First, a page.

GOP Witnesses Dispute Science
by Karina Brown
The House Committee on Natural Resources vowed to fight growing public calls to remove the four dams along the Snake River in Idaho, after hearing testimony from those who say the dams are the "economic lifeblood" of the Pacific Northwest and claim their removal would do nothing to benefit imperiled salmon.
The Republican-led committee convened the oversight hearing after a week of especially bad press for dams, in which government agencies, private companies and environmentalists met at the behest of Washington state Gov. Jay Inslee in an urgent effort to save Southern Resident killer whales from extinction. The biggest problem the whales face is the precipitous decline of the threatened Chinook salmon, the whales' main prey.
At a meeting of the Governor's Southern Resident Killer Whale Recovery and Task Force on Sept. 4, many called for the removal of the four dams along the Snake River which winds through Idaho before spilling into the Columbia River in Eastern Washington.
This is not a new idea. In 2017, U.S District Judge Michael Simon tossed out the government's plan to help salmon survive the churning turbines, elevated water temperatures and dissolved gasses from the dozens of dams that check the flow of water through the Columbia River Basin. Simon found the government's biological opinion did not go far enough to protect threatened and endangered salmon and ordered the feds to weigh breaching the dams along the Snake River.
The hearing Monday, titled "The Federal Columbia River Power System: The Economic Lifeblood & Way of Life for the Pacific Northwest" and held in eastern Washington, was led by Rep. Cathy McMorris Rodgers, R-Spokane, and Rep. Dan Newhouse, R-Sunnyside, who together introduced legislation this past April to prevent the dams from being breached and invalidate Judge Simon's order to increase the water sent over dams to help young salmon make it to the ocean. The legislation passed in the House and awaits a vote in the Senate.
McMorris Rodgers said the witnesses invited to testify -- leaders in business and agriculture as well as barge owners and dam operators -- know better how to balance the economic and environmental considerations inherent in running the system of dams than "a judge in Portland" does.
"We need to stop the courts from mandating changes not supported by science that harm our communities' jobs," McMorris Rodgers said. "The fact of the matter is that dams and fish can coexist."
The first witness to testify, retired U.S. Rep. Doc Hastings, blamed "extreme groups" for claiming there is a difference between hatchery and wild salmon -- a concept that is accepted science. Hatchery managers go to great lengths to avoid genetic contamination of wild fish with those raised in hatcheries, as the latter have significantly lower reproduction rates.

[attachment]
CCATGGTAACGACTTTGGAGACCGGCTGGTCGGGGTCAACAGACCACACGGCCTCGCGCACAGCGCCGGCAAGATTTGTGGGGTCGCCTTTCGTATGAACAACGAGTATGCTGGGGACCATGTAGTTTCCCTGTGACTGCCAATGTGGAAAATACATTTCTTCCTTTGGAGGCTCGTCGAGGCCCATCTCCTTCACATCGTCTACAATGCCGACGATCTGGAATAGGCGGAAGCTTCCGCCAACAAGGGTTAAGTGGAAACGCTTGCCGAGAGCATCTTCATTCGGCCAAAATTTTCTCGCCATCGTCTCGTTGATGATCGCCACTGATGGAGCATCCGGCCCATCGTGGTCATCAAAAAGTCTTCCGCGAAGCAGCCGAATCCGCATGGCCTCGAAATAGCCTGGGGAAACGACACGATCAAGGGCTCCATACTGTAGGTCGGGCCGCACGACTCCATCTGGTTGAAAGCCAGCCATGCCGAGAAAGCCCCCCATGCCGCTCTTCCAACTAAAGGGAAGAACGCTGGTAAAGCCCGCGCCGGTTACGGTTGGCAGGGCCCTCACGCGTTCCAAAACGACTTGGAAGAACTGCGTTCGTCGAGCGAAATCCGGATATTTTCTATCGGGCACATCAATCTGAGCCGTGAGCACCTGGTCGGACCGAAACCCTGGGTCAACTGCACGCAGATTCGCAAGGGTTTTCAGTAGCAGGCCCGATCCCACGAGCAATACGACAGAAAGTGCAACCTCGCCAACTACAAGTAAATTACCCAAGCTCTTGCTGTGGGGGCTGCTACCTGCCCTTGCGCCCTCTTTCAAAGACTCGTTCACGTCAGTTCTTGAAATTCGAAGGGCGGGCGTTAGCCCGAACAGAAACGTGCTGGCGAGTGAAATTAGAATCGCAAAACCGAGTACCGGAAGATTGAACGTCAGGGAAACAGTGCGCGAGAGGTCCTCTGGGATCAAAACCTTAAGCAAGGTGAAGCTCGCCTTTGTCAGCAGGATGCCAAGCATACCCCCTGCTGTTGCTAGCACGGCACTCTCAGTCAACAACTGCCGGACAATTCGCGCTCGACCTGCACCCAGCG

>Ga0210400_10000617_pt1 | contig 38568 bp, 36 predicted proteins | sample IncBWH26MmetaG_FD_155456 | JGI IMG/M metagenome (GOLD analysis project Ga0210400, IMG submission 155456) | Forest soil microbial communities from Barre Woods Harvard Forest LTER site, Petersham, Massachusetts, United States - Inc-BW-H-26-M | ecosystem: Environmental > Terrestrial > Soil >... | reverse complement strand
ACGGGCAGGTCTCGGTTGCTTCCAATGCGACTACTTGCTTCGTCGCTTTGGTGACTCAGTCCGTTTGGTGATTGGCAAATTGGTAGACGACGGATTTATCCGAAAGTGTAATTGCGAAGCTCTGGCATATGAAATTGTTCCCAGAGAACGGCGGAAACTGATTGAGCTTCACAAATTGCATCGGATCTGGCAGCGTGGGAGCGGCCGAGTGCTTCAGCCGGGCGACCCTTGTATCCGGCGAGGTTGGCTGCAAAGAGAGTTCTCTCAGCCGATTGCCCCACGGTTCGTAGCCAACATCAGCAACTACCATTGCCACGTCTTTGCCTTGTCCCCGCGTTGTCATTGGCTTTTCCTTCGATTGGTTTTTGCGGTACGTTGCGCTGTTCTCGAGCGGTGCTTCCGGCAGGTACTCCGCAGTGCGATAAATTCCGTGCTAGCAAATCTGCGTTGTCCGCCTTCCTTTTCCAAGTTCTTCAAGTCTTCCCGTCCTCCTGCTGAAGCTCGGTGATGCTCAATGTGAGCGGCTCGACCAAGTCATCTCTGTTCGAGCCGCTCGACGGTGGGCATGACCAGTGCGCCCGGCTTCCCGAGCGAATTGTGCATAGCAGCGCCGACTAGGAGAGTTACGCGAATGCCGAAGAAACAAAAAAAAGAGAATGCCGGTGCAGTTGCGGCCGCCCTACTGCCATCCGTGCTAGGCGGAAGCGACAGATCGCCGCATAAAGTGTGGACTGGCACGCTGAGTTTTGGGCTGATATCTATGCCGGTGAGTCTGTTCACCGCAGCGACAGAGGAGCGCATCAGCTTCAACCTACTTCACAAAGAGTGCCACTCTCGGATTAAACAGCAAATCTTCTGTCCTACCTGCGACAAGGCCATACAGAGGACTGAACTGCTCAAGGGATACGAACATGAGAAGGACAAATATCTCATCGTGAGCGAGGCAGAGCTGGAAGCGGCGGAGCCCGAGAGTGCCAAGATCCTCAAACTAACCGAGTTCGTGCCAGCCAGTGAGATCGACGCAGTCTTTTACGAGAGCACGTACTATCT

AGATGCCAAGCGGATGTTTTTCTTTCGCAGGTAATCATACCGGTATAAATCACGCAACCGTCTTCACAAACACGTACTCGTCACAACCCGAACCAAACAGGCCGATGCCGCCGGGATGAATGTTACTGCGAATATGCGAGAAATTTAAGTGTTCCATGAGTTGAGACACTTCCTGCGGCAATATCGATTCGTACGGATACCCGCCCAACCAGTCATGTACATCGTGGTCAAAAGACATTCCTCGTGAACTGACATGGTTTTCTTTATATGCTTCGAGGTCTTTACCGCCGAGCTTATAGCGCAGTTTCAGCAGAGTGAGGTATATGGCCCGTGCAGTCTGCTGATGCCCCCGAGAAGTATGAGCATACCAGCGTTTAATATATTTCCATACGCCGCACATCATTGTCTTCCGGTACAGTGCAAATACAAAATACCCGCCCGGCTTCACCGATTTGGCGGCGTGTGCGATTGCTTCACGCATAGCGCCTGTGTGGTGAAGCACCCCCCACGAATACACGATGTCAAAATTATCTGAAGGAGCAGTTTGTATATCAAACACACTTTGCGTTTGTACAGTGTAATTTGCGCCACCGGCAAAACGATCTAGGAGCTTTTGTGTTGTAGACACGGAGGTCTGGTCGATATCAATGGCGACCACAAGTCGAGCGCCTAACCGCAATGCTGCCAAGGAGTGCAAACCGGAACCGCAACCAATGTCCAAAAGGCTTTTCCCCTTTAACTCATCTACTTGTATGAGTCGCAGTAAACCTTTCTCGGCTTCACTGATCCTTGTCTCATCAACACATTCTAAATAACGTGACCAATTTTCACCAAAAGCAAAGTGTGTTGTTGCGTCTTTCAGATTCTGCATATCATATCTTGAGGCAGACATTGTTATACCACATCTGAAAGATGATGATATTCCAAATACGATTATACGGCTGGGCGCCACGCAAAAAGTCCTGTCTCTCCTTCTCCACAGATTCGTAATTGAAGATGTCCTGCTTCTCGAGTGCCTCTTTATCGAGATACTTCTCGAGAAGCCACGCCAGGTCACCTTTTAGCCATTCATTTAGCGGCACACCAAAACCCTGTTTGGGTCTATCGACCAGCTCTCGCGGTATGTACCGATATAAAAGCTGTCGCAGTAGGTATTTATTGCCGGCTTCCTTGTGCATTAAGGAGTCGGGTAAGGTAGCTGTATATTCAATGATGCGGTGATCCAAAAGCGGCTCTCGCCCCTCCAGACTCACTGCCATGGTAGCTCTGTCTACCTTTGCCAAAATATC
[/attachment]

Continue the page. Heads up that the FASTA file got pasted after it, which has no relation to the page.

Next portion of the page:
Hastings told the committee that salmon do fine navigating the dozens of man-made river barriers they face and cited the example of another wild animal with a drastically diminished population.
"I haven't to my knowledge heard anyone suggest that we clear the plains to let the buffalo roam again," Hastings told the committee.
Testifying next, Dan James, deputy administrator for Bonneville Power Administration which runs the largest dam on the Columbia, told the committee dams aren't harming salmon.
"We continue to post returns that by some measures are near the number before the dams were put in," James said. "Still, we see lots of litigation."
That claim is not backed up by government science. According to the most recent numbers from the National Oceanic and Atmospheric Administration's Northwest Fisheries Science Center, 17 distinct population segments of West Coast salmon and steelhead are listed as threatened or endangered. While most of those are currently stable or improving, only a tenth of the salmon that lived in the Columbia River Basin before the dams were built live there now.
Terry Flores, executive director of Northwest RiverPartners, a group that advocates for electric utilities, ports and agricultural organizations, claimed the idea of increasing spill over dams or removing them altogether is merely a cynical effort on the part of environmental groups to increase their donations.
"It's a false premise but a powerful fundraising tool for these organizations," Flores told the committee.
Meanwhile, Kris Johnson, president of the Association of Washington Business, touted the money to be made by offering the cheap electricity generated by hydropower to big companies like Google that have recently set up shop along the banks of the Columbia.
"Low-cost power has been a key advantage attracting high tech employers," Johnson said.
McMorris Rodgers repeatedly questioned the science behind Judge Simon's order to spill more water over the dams and said doing so would not benefit young fish.
Glen Spain, northwest regional director of the Pacific Coast Federation of Fisherman's Association, one of only two witnesses invited by Democrats to testify, countered McMorris Rodgers' argument by saying that Judge Simon's order was based on science that was not yet available when government agencies assembled the biological opinion Simon struck down.
"Science moves forward. We need to incorporate -- the judge required us to incorporate -- the best available science," Spain said.
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